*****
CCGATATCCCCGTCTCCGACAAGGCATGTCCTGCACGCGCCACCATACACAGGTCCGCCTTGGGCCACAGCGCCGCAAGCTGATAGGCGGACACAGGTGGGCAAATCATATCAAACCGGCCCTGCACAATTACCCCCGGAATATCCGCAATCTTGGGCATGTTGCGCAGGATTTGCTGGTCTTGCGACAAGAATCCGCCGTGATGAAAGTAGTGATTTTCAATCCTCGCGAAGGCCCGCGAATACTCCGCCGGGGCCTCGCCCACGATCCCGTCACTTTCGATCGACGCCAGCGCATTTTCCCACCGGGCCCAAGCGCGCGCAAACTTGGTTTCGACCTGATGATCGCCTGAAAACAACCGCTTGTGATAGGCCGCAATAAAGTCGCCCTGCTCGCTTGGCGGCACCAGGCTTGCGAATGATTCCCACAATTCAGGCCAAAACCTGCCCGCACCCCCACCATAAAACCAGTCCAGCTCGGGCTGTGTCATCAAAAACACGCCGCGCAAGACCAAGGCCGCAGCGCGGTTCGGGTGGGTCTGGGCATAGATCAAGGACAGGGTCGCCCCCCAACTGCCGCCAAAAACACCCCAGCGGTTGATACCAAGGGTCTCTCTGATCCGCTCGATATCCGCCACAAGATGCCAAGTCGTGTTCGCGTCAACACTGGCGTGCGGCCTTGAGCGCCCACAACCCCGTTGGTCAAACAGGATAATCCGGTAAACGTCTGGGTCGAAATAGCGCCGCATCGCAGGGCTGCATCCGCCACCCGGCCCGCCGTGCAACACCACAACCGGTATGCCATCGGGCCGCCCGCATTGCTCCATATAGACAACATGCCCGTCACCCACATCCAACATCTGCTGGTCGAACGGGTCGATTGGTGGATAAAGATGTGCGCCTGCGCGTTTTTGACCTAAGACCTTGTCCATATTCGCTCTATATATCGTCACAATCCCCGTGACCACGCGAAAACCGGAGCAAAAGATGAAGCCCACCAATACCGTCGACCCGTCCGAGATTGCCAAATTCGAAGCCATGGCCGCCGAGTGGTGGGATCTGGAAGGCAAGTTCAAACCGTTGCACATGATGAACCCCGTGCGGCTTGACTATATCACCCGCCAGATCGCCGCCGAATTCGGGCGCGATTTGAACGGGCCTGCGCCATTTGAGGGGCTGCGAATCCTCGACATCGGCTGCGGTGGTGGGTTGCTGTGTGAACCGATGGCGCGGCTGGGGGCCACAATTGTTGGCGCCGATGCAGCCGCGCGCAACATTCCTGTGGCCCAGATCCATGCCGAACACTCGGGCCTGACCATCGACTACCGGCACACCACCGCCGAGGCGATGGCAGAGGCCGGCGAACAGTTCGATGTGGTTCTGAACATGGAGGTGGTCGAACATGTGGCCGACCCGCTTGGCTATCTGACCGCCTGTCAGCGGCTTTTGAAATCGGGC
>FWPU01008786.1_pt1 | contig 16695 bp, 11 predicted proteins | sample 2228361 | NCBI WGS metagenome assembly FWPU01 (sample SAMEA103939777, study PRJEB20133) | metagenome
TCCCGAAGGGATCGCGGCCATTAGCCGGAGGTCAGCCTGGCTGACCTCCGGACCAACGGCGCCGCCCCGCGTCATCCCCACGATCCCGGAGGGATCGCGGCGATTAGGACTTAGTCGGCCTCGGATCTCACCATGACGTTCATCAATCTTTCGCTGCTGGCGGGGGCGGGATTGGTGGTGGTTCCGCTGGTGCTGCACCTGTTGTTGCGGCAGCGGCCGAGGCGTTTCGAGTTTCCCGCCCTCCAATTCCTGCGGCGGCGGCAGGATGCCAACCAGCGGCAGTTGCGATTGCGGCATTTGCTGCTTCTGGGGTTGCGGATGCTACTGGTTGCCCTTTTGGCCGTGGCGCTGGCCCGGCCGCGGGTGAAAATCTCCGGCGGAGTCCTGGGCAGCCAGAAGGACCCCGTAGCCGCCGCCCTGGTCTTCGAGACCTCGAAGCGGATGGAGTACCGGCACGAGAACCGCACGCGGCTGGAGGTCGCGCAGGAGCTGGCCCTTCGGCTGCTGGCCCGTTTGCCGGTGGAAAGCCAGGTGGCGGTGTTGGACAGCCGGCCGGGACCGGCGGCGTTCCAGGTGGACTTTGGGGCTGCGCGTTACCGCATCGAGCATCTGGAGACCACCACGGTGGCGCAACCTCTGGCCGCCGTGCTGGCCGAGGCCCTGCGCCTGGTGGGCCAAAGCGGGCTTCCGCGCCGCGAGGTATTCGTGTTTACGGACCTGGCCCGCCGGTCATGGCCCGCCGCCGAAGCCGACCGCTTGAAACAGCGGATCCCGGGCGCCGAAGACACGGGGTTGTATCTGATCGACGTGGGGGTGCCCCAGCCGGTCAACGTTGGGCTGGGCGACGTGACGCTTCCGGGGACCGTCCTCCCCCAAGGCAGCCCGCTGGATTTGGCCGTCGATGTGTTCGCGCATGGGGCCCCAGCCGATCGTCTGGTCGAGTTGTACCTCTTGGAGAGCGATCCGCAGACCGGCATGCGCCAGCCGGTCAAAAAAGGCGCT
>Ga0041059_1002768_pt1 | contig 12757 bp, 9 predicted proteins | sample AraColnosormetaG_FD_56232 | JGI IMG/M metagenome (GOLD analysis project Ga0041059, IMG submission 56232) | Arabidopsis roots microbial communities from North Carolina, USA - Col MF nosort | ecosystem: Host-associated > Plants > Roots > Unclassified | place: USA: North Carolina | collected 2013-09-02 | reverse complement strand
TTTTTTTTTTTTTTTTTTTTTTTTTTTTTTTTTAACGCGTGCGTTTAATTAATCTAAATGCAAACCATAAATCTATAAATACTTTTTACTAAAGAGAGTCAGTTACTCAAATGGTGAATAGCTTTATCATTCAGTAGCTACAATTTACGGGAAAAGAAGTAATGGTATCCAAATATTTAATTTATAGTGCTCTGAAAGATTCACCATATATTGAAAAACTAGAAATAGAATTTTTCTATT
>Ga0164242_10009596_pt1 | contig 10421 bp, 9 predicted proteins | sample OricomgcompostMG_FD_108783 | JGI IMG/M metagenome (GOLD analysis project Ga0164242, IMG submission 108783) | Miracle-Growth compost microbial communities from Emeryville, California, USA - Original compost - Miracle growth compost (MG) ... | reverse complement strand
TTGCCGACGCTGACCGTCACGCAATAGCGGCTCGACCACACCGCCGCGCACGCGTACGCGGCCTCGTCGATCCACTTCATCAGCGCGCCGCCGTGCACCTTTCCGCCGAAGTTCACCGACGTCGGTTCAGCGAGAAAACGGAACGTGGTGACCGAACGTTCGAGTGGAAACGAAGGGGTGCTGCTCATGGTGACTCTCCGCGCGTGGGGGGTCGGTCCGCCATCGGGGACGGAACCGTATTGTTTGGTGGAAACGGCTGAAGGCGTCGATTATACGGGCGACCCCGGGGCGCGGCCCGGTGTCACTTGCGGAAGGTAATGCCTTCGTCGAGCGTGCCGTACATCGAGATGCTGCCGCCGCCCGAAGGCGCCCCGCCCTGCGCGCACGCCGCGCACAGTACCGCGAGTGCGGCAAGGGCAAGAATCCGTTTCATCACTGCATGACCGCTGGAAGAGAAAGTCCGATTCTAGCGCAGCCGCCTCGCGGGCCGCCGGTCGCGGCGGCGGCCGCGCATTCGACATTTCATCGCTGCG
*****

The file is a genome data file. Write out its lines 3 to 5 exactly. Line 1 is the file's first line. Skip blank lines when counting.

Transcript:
TCCCGAAGGGATCGCGGCCATTAGCCGGAGGTCAGCCTGGCTGACCTCCGGACCAACGGCGCCGCCCCGCGTCATCCCCACGATCCCGGAGGGATCGCGGCGATTAGGACTTAGTCGGCCTCGGATCTCACCATGACGTTCATCAATCTTTCGCTGCTGGCGGGGGCGGGATTGGTGGTGGTTCCGCTGGTGCTGCACCTGTTGTTGCGGCAGCGGCCGAGGCGTTTCGAGTTTCCCGCCCTCCAATTCCTGCGGCGGCGGCAGGATGCCAACCAGCGGCAGTTGCGATTGCGGCATTTGCTGCTTCTGGGGTTGCGGATGCTACTGGTTGCCCTTTTGGCCGTGGCGCTGGCCCGGCCGCGGGTGAAAATCTCCGGCGGAGTCCTGGGCAGCCAGAAGGACCCCGTAGCCGCCGCCCTGGTCTTCGAGACCTCGAAGCGGATGGAGTACCGGCACGAGAACCGCACGCGGCTGGAGGTCGCGCAGGAGCTGGCCCTTCGGCTGCTGGCCCGTTTGCCGGTGGAAAGCCAGGTGGCGGTGTTGGACAGCCGGCCGGGACCGGCGGCGTTCCAGGTGGACTTTGGGGCTGCGCGTTACCGCATCGAGCATCTGGAGACCACCACGGTGGCGCAACCTCTGGCCGCCGTGCTGGCCGAGGCCCTGCGCCTGGTGGGCCAAAGCGGGCTTCCGCGCCGCGAGGTATTCGTGTTTACGGACCTGGCCCGCCGGTCATGGCCCGCCGCCGAAGCCGACCGCTTGAAACAGCGGATCCCGGGCGCCGAAGACACGGGGTTGTATCTGATCGACGTGGGGGTGCCCCAGCCGGTCAACGTTGGGCTGGGCGACGTGACGCTTCCGGGGACCGTCCTCCCCCAAGGCAGCCCGCTGGATTTGGCCGTCGATGTGTTCGCGCATGGGGCCCCAGCCGATCGTCTGGTCGAGTTGTACCTCTTGGAGAGCGATCCGCAGACCGGCATGCGCCAGCCGGTCAAAAAAGGCGCT
>Ga0041059_1002768_pt1 | contig 12757 bp, 9 predicted proteins | sample AraColnosormetaG_FD_56232 | JGI IMG/M metagenome (GOLD analysis project Ga0041059, IMG submission 56232) | Arabidopsis roots microbial communities from North Carolina, USA - Col MF nosort | ecosystem: Host-associated > Plants > Roots > Unclassified | place: USA: North Carolina | collected 2013-09-02 | reverse complement strand
TTTTTTTTTTTTTTTTTTTTTTTTTTTTTTTTTAACGCGTGCGTTTAATTAATCTAAATGCAAACCATAAATCTATAAATACTTTTTACTAAAGAGAGTCAGTTACTCAAATGGTGAATAGCTTTATCATTCAGTAGCTACAATTTACGGGAAAAGAAGTAATGGTATCCAAATATTTAATTTATAGTGCTCTGAAAGATTCACCATATATTGAAAAACTAGAAATAGAATTTTTCTATT